Capacity Building Constructed Wetlands

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Information about Capacity Building Constructed Wetlands

Published on October 29, 2008

Author: hosinnchye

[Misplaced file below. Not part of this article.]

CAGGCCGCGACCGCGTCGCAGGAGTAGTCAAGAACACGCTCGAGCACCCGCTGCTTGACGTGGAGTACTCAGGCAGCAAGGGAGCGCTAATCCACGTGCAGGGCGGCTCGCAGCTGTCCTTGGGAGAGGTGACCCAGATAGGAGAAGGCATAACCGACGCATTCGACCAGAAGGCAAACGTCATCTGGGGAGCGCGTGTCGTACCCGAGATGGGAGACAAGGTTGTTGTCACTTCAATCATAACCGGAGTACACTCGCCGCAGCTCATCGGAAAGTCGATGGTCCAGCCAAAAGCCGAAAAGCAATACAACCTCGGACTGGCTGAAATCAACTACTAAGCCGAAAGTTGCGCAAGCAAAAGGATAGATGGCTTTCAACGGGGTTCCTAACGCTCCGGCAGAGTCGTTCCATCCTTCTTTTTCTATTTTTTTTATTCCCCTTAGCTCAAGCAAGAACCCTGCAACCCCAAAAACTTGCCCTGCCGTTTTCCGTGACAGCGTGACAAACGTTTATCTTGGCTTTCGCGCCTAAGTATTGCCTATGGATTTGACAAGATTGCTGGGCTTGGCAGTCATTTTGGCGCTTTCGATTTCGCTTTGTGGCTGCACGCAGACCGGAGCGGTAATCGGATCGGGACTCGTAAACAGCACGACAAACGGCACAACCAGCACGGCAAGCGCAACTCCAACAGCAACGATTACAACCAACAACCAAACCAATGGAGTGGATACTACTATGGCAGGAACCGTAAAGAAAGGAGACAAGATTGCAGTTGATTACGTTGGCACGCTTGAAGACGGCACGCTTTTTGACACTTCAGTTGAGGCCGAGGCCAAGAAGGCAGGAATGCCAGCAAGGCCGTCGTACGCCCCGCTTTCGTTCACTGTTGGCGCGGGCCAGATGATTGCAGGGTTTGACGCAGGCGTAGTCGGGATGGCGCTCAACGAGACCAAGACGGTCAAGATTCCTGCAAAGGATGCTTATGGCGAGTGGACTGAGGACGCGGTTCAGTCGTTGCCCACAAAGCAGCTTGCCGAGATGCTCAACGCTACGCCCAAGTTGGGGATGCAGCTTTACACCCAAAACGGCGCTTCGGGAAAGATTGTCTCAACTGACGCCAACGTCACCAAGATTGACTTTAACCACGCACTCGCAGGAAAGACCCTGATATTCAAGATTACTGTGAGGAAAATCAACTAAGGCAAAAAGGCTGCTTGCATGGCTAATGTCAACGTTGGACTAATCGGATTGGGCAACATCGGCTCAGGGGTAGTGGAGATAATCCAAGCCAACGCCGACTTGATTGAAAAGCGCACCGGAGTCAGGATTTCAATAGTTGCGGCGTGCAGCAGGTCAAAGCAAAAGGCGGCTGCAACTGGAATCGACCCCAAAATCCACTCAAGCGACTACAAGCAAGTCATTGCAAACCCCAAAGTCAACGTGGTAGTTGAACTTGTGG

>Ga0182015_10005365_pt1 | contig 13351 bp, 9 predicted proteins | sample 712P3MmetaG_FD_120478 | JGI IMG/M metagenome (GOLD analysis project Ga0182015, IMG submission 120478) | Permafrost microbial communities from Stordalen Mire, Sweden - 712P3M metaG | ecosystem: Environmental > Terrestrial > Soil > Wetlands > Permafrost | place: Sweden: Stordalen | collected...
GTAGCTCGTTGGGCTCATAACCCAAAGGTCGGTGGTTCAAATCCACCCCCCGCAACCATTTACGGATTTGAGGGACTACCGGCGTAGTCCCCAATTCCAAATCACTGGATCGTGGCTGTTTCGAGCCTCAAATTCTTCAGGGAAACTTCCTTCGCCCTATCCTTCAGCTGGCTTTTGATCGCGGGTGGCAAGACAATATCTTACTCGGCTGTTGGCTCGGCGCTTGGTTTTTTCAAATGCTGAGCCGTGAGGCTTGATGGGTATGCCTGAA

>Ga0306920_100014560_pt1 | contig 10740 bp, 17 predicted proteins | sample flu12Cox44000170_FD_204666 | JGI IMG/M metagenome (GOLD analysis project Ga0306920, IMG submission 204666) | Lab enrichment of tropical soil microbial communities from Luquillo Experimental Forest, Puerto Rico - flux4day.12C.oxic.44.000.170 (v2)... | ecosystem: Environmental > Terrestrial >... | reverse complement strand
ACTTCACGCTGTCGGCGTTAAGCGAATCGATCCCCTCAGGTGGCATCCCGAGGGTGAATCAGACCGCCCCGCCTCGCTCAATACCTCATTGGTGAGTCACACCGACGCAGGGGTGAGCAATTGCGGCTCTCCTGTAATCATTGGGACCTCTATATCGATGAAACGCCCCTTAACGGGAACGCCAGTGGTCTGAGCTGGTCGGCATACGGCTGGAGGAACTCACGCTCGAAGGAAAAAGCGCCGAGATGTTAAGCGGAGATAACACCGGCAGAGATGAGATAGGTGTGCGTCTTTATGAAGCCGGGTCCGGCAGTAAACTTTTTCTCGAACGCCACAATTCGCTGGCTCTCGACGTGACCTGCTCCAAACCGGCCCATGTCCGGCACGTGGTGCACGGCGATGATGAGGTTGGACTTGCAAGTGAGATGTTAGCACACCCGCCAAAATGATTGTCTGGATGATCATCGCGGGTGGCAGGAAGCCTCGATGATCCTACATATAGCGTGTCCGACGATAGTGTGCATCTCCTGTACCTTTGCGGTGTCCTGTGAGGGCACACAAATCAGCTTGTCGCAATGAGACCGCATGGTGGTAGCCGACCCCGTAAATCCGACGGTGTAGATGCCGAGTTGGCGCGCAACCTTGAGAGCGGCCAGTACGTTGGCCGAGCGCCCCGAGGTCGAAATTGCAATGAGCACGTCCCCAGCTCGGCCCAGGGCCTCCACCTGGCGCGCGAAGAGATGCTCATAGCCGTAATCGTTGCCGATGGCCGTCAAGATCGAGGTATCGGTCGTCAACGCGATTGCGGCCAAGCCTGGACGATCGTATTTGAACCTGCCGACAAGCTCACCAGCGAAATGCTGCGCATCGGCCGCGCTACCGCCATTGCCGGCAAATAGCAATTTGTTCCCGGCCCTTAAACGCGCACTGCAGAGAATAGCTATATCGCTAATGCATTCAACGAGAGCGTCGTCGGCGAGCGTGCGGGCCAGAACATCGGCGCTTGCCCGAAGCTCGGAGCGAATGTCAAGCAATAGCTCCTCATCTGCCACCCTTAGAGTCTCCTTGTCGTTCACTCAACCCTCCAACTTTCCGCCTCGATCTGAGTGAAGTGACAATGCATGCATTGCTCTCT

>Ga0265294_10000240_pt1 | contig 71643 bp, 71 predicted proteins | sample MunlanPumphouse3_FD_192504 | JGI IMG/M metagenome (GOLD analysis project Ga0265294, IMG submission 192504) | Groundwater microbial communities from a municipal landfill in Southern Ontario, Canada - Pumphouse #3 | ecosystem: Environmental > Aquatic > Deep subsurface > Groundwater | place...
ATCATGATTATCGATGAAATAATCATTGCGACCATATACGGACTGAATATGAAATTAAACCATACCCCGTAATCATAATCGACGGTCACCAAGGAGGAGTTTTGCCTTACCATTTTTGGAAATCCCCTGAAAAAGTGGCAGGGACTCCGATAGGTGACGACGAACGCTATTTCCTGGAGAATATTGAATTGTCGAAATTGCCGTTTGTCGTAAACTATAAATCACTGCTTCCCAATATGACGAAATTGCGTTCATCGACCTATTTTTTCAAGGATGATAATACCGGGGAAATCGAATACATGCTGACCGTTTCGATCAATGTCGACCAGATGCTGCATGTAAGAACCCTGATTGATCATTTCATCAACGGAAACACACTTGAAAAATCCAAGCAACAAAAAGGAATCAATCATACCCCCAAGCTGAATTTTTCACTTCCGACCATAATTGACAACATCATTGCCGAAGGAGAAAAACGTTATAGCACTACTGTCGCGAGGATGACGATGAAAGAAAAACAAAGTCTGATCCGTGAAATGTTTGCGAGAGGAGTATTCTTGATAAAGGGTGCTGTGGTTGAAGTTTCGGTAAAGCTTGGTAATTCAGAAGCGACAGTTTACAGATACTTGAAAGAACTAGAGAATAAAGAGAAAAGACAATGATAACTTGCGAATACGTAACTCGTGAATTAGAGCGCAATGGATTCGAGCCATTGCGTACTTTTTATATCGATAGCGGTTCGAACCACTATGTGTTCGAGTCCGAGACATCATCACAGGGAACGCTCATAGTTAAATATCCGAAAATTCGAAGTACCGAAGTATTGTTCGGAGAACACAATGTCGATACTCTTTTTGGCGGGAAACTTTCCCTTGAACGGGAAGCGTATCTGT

Slide1:  CAPACITY BUILDING NEEDS FOR LANDSCAPE CONSTRUCTED WETLANDS Presented By Prof. Dato’ Dr. Ho Sinn-Chye Slide2:  Natural Wetlands water capacitors, buffers and connectors nutrient regulators. life support habitats cradles of biodiversity They perform many vital functions as: stabilizers of local climatic conditions Slide3:  Natural Wetlands Interrelationship between … Ecosystem Processes Ecosystem Structure Wetland Functions Wetland Values Slide4:  Wetland Biodiversity Values Constructed Wetlands:  Constructed Wetlands “… a designed and man-made complex of saturated substrates, emergent and submergent vegetation, animal life, and water that simulates natural wetlands for human use and benefits.” (Hammer 1989) Slide6:  RESTORED WETLAND Types of Constructed Wetlands Those under rehabilitation (Hydrology has been fixed by dredging or use of water gates, bunds, canals, etc.) Slide7:  RESTORED WETLAND Types of Constructed Wetlands CONSTRUCTED WETLAND Built where none existed before (usually for wastewater and road runoff treatment) Slide8:  RESTORED WETLAND CONSTRUCTED WETLAND CREATED WETLAND Built where none existed before (usually as added habitats for wildlife) Types of Constructed Wetlands Constructed Wetlands:  Constructed Wetlands Constructed wetlands emulate nature by … mechanically filtering, chemically transforming, and biologically consuming … potential pollutants in the wastewater stream. Slide10:  Functions of Constructed Wetlands Hydrological and hydraulic modifications Treatment of livestock and municipal wastewater Shoreline stabilization and erosion control Water quality improvement Open wilderness and aesthetics Life supporting wildlife and plant habitats Treatment of highway runoff and urban storm water Slide11:  Benefits of Constructed Wetlands Reduction of operation and maintenance costs relative to conventional water treatment plants; Cost-effective treatment of non-point-source of pollution; Reduction of flood hazards and erosion; Opportunities for enhancement of wildlife habitats, biodiversity revitalization, academic research, public education, and community recreation amenities. Slide12:  Single-use (i.e. water treatment) constructed wetland system Multiple-use landscape constructed wetland system Constructed Wetlands Systems (e.g. Putrajaya Wetland) (A common model) Slide13:  Constructed Wetlands Systems To comprehend the constructed wetland treatment process, the workings of natural wetlands must be understood. Important Considerations:  Important Considerations Types of system designs Mechanisms of treatment Plant propagation and planting Operational requirements Performance monitoring and enhancement Management plan Constructed Wetlands Systems Slide15:  Key issues with constructed wetlands for water quality improvement A need for integrated wetland and water resource management capacity building. A need for formal guidelines for controlling use of natural wetlands for water treatment purposes. A need to educate planners, developers, managers, engineers, regulators and the public on the multiple roles and values of constructed wetlands. Slide16:  A need for database of long-term monitoring data for constructed wetland design and sizing for optimum efficiency. A need for a standard water quality, plant and wildlife monitoring protocol that can be used across Malaysia as a template. A need for constructed wetland design and construction manuals relevant to the warm climate of Malaysia. Key issues with constructed wetlands for water quality improvement Slide17:  Disciplines of constructed wetlands Biology & Ecology Environmental Science Hydrology Engineering Economics Landscape architecture Geology Others CAPACITY BUILDING:  CAPACITY BUILDING “Development of the ability in a nation’s people and institutions to understand, absorb, apply, modify, and further develop the knowledge and technologies available for the implementation and achievement of its goal.” Source: The UN Conference on Technology Transfer and Capacity Building, 23-27 June, 2003, Trondheim, Norway. CAPACITY BUILDING:  CAPACITY BUILDING It is the development of an organization’s core skills and capabilities, such as leadership, management, finance and fund raising, programmes and evaluation, in order to build the organization’s effectiveness and sustainability. Capacity building seeks to improve the performance of all the elements that form an organization. CAPACITY BUILDING:  CAPACITY BUILDING It includes investment in: Training (knowledge & skill development) Personnel skilled in key disciplines Property and equipment (infrastructure) Best management plans & practices Research and development Information and communication strategies and support systems Private and public sector relationships Slide21:  Capacity Building Components Organizational capacity Human capacity Information access, assessment and monitoring capacity Slide22:  Professional Groups (few examples) Soil scientists Wetland ecologists & biologists Environmental planners & engineers Wildlife managers Landscape architects Aquatic resource managers Water engineers & hydrologists Public health officers TECHNOLOGY TRANSFER:  TECHNOLOGY TRANSFER “Transfer of systematic knowledge, skills and innovations for the development and use of products, application of processes or rendering of services.” Source: The UN Conference on Technology Transfer and Capacity Building, 23-27 June, 2003, Trondheim, Norway. Note: To achieve success in technology transfer, the process of capacity building has to occur as a key prerequisite. Slide24:  Three Important Questions What additional skills are needed to enable all stakeholders to participate fully in the study, development and sustainable use of constructed wetlands? What kinds of capacity are needed to address complex constructed wetland problems? What technical guidance and regulatory mechanism are needed for constructed wetlands in Malaysia? Slide25:  The process of capacity building for technology transfer Technology Sector Prerequisites Stimuli Mechanisms Capacity Outcomes Technology Transfer Slide26:  Technology Sector (few examples) Water industry Bio-remediation (phyto-remediation) Landscape architecture Wildlife and plant conservation Horticulture and aquaculture Civil and environmental engineering Hydro-informatics and remote sensing Slide27:  Expected Capacity Outcomes Understand the landscape perspective of wetlands within broader ecosystems. Understand the physical, chemical and biological characteristics and dynamics of wetlands and their functions. Understand the concept of wetland functional (hydrological, biogeochemical, ecological) analysis and be familiar with different assessment methodologies. Slide28:  Have an understanding of wetland management issues and BMPs. Have a working knowledge of wetland classification methods, sampling methodologies and wetland information sources. Be able to write a wetland delineation report, complete with a wetland rating and functional assessment. Expected Capacity Outcomes Slide29:  Be able to prepare a restoration plan. Be familiar with local, state and federal environmental laws for wetland regulation and management. Be able to identify common wetlands by field characteristics. Expected Capacity Outcomes Other capacity needs. Slide30:  Specialist knowledge Process know-how and skills Knowledge of methods Technical Expertise Required The goal is to maximize the ecological benefits of constructed wetlands established as part of a sustainable landscape. Slide31:  Habitat restoration and rehabilitation. Wetland and waterway management. Ecological landscape and horticultural design. Biodiversity survey and development of survey techniques and performance indicators. Invasive species management and specialist studies. Technical Expertise Required Slide32:  Ecological fire management. Applied research and threatened species recovery plans. EIA and environmental management plans. Environmental policy. Community and stakeholder consultation. Technical Expertise Required Slide33:  Prerequisites Commitment of stakeholders Institutional leadership Awareness of significance of wetland health and biodiversity conservation Availability of infrastructure Sustainable funding Support from universities and NGOs Others Slide34:  Stimuli Demand for services from the system Wetland based ecotourism potential Nation’s obligations to Ramsar and CBD Access to donor funding Need for effective management solutions Research and training opportunities Others Slide35:  Mechanisms Synergistic partnership Effective communication Institutional strengthening Hands-on learning Seed & long-term funding Key appointments and empowerment Publications & awareness programmes Others Slide36:  Transferable Technologies Technologies for rehabilitation and restoration of degraded ecosystems. Technologies for monitoring ecosystems and habitats and species. Technologies for the ex-situ recovery and rehabilitation of threatened species and for their reintroduction into newly created habitats. Slide37:  Technologies to support programmes for scientific and technical education. Technologies for protecting and encouraging traditional use of biological resources. Technologies to promote and encourage understanding of the importance of biological diversity. Transferable Technologies (contd.) Slide38:  Transferable Technologies (contd.) Biotechnology for new propagation and culture techniques,. Technologies for impact assessment and risk management of pollutants and hazardous substances. Slide39:  Anticipated Outputs (few examples) Best management practice standards Biodiversity conservation priorities Public awareness and education (CEPA) Created and/or restored wetland habitats Water balance, recycling and reuse Low-cost water treatment facility Computer literacy (GIS, databases, etc.) Others Slide40:  A Shared Mission To contribute to the education and training of professionals and to build the capacity of sector organizations, knowledge centers and other institutions active in the field of constructed wetland management of both the system’s environment and infrastructure.